If you like this post and think other parents would benefit from hearing different parenting voices please use the share buttons below!  Be sure to join  us next Thursday for another inspiring glimpse into parenting on the Listen to the Beat Within Guest Parenting Series!

 

A few weeks ago my kids agreed to try some doodle art inspired by artist Traci Bautista .  We never really got to the doodle part, but the boys had fun with the layers that they created using found stencils. It was a fun art activity to do with the kids.

 

You could have each family member do their own then piece them together in a collage, you can frame them side by side or if you are brave like me have your kids work on the same one together. Be prepared for disagreements. Think of it as an opportunity for learning.

 

There is no wrong way of doing this activity.  Below are just some suggestions and ideas of what can happen.  Encourage spontaneity and above all FUN!

 

Materials

  • paint
  • paint brushes
  • paper
  • apron, smock or old clothing to wear
  • old tooth brushes (optional)
  • sponges (optional)
  • brayer (optional)
  • stencils
  • Objects to us as stencils such as feathers, netting, doilies, popsicle sticks tooth picks, pennies anything goes as long as you’re okay with getting paint on it.
  • Things to add texture: large brush, sponges old tooth brushes
  • Spray bottles filled with single colour and some water

 

Choose a medium to large size paper. Choose about 3 colours that everyone feels goes well together. Have some white paint to lighten the colours adding to the layering effect. Not sure about mixing colours? Check this link out: mixing colours.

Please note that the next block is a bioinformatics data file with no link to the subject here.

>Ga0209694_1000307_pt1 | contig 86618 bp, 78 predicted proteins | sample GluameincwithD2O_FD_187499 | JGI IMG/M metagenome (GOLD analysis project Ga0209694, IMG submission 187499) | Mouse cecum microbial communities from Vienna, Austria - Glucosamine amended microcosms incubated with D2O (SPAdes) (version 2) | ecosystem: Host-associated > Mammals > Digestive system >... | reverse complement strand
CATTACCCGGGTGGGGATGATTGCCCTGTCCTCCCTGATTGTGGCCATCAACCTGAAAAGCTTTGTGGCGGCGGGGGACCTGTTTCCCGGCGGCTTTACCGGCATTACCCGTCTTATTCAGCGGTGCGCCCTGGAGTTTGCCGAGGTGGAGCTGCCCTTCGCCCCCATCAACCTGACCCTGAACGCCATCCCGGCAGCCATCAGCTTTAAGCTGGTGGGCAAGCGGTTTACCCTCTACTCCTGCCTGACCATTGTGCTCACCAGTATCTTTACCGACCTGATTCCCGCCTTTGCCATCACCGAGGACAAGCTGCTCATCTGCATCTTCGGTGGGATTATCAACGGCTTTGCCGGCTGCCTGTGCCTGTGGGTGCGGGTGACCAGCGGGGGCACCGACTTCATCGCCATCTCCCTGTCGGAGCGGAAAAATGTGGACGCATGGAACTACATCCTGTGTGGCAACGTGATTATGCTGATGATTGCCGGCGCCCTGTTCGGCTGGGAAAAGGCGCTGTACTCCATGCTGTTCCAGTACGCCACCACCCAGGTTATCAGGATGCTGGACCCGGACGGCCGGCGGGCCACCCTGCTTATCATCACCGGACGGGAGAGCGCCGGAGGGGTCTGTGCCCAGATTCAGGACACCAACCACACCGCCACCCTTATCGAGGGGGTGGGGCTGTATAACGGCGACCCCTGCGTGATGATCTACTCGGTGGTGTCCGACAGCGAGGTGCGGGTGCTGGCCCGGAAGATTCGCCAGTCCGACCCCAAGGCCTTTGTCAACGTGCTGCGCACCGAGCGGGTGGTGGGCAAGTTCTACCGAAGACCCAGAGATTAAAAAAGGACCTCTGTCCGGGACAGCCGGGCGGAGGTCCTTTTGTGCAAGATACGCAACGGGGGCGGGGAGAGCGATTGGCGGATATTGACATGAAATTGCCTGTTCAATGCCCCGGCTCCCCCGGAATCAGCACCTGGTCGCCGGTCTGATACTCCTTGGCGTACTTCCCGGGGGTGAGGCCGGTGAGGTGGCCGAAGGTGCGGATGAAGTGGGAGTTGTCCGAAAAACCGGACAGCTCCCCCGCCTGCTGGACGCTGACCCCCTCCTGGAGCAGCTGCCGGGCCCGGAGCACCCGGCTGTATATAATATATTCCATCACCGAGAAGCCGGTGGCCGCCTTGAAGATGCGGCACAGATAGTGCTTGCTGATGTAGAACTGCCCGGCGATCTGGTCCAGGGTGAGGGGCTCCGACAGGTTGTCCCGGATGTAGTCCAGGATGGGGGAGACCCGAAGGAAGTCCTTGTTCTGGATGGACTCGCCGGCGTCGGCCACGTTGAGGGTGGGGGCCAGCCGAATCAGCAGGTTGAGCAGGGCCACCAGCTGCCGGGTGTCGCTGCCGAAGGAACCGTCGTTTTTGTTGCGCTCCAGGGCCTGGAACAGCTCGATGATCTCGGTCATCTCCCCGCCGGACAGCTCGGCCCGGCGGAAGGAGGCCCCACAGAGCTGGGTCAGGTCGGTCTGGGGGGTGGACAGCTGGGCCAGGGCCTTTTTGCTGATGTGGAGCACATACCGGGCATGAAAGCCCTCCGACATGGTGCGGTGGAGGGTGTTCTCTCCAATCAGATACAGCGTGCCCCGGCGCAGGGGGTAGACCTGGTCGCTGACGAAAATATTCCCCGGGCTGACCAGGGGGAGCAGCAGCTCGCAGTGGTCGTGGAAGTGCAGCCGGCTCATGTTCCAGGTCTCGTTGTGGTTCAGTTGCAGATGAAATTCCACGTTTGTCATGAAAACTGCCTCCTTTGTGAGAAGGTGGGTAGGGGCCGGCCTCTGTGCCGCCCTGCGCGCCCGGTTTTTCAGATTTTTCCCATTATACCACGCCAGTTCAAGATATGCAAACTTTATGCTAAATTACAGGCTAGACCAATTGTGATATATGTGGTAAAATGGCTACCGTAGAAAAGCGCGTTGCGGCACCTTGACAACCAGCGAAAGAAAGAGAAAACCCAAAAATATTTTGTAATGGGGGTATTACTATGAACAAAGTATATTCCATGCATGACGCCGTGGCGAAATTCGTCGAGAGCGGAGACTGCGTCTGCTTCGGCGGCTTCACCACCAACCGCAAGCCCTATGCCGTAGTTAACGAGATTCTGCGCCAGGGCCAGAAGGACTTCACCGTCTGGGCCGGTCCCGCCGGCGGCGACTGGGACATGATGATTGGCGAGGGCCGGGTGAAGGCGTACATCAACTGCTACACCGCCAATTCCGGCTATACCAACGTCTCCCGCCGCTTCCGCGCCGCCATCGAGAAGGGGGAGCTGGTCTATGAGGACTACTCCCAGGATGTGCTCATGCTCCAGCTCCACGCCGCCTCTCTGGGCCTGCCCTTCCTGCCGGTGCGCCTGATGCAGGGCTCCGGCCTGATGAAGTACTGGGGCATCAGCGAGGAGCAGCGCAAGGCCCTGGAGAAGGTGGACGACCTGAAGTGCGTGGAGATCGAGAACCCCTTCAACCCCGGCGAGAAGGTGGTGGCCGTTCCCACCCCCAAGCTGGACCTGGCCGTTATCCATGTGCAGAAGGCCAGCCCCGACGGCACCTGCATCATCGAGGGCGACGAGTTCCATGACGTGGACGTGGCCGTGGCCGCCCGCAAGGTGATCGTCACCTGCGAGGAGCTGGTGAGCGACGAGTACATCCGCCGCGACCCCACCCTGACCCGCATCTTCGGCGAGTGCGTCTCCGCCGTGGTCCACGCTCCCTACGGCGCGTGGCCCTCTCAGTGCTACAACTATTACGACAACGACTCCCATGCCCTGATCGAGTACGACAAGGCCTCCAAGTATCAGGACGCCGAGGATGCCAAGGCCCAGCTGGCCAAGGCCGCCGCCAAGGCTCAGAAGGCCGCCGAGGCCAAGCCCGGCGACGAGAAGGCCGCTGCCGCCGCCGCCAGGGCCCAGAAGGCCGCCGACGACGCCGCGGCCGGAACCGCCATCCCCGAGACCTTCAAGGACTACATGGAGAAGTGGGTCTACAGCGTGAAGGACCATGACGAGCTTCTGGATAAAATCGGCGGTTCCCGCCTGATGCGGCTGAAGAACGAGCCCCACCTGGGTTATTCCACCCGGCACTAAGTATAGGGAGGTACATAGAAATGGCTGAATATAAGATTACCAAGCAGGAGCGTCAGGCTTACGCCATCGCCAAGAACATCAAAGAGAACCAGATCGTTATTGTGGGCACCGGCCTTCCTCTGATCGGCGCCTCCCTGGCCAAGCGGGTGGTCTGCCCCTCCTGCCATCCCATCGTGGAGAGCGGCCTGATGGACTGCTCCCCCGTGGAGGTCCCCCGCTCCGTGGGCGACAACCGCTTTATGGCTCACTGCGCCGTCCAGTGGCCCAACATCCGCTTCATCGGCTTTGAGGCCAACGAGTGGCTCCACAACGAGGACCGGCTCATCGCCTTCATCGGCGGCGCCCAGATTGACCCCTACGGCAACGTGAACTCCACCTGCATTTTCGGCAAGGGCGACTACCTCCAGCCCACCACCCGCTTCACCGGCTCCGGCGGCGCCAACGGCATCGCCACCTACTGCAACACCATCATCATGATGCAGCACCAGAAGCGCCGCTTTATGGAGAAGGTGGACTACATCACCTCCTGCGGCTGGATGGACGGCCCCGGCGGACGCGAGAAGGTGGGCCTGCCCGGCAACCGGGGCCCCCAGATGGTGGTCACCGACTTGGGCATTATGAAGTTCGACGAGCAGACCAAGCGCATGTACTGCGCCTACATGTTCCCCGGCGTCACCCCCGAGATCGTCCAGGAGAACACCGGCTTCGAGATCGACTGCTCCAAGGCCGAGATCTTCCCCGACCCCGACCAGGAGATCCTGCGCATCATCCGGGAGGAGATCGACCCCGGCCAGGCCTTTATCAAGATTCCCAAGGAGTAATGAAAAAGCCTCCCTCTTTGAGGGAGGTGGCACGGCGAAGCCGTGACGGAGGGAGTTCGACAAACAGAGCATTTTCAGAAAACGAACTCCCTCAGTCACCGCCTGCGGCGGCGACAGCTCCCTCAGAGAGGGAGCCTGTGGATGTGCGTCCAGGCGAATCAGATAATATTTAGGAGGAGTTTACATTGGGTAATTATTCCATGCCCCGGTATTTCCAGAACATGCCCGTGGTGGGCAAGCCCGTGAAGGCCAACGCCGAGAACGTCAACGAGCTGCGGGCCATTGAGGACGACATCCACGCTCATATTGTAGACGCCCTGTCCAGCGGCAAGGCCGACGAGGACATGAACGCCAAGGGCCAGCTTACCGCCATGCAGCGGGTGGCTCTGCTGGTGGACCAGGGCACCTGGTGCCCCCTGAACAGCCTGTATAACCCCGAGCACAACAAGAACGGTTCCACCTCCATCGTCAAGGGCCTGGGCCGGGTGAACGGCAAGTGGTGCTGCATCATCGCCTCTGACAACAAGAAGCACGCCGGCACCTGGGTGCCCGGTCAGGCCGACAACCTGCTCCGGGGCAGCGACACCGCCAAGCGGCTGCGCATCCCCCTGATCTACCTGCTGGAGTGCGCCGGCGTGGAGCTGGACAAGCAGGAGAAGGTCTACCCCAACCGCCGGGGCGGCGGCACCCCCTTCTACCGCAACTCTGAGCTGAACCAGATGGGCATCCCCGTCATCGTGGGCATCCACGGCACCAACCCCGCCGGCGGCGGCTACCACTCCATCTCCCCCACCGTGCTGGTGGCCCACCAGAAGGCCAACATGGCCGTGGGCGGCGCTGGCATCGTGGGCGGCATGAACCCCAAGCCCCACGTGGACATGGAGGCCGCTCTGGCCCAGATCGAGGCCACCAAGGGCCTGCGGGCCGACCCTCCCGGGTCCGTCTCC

Here is what you will generally be doing to create your painting:

Place items on the paper and spray paints lightly over the area you want to make an imprint of. Remove the “stencil”.  Allow paint to dry between layers or before putting another stencil on.  Any object you place down and spray paint on will leave a negative of the object when it is removed, giving a stencil effect. The first ones will leave white outlines, but as you add more layers of stencils and paint the painting will have more textures.

 

Place object on paper, spray one paint colour at a time allowing it to dry before adding another colour.  This is to avoid making the colours muddy or brown.

 

Use a brayer or sponge to put paint on a plastic letter stencil for a neat print.

Press this down on the paper, being careful not to shift it and smudge it.

Press firmly.

Lift carefully.

Use a styrofoam tray for a wide pallet for use with wide brushes and brayers (paint rollers).

 Be careful not to put too much paint on your brush or it will get under the stencil.

Rather than dragging the paint brush on the doilies or other stencils, dab the brush into the holes gently to leave a print.

Lift carefully.

Be sure to hold down the stencil as you apply the paint.

Be sure to praise team work!

You’re done when you decide!

 

 

A while back my kids agreed to try making some sock monkeys.  Originally the idea was to make them as gifts for others.  Eventually we did get around to making sock monkey gifts (like the ones pictured above who traveled to Greece to be with my sons’ cousins), but first my boys made their own sock monkey to love and to hold.  While this wasn’t the first time that they have sat down and sewed with me, this was the biggest project they have done in terms of sewing time.  There’s something to be said for getting a smiling monkey at the end as a motivator!

 

Just so you know, these monkeys were completed over several days with lots of breaks in between.  But as you will see the first part of making the monkey is quite easy and can be completed fairly quickly, which is great for keeping your kids interested and motivated.

 

I wanted to make sock monkeys with my kids after being introduced to them again through a sock monkey therapy tutorial that I had signed up for as part of 6 Degrees of Creativity, an Art Therapy Alliance e-course.  They were really fun to make, and although my guys were tired of sewing after making theirs, they helped me stuff the monkeys that were sent to their cousins in Greece (pictured above).

 

Working on the sock monkeys brought up plenty of opportunities for problem solving . . .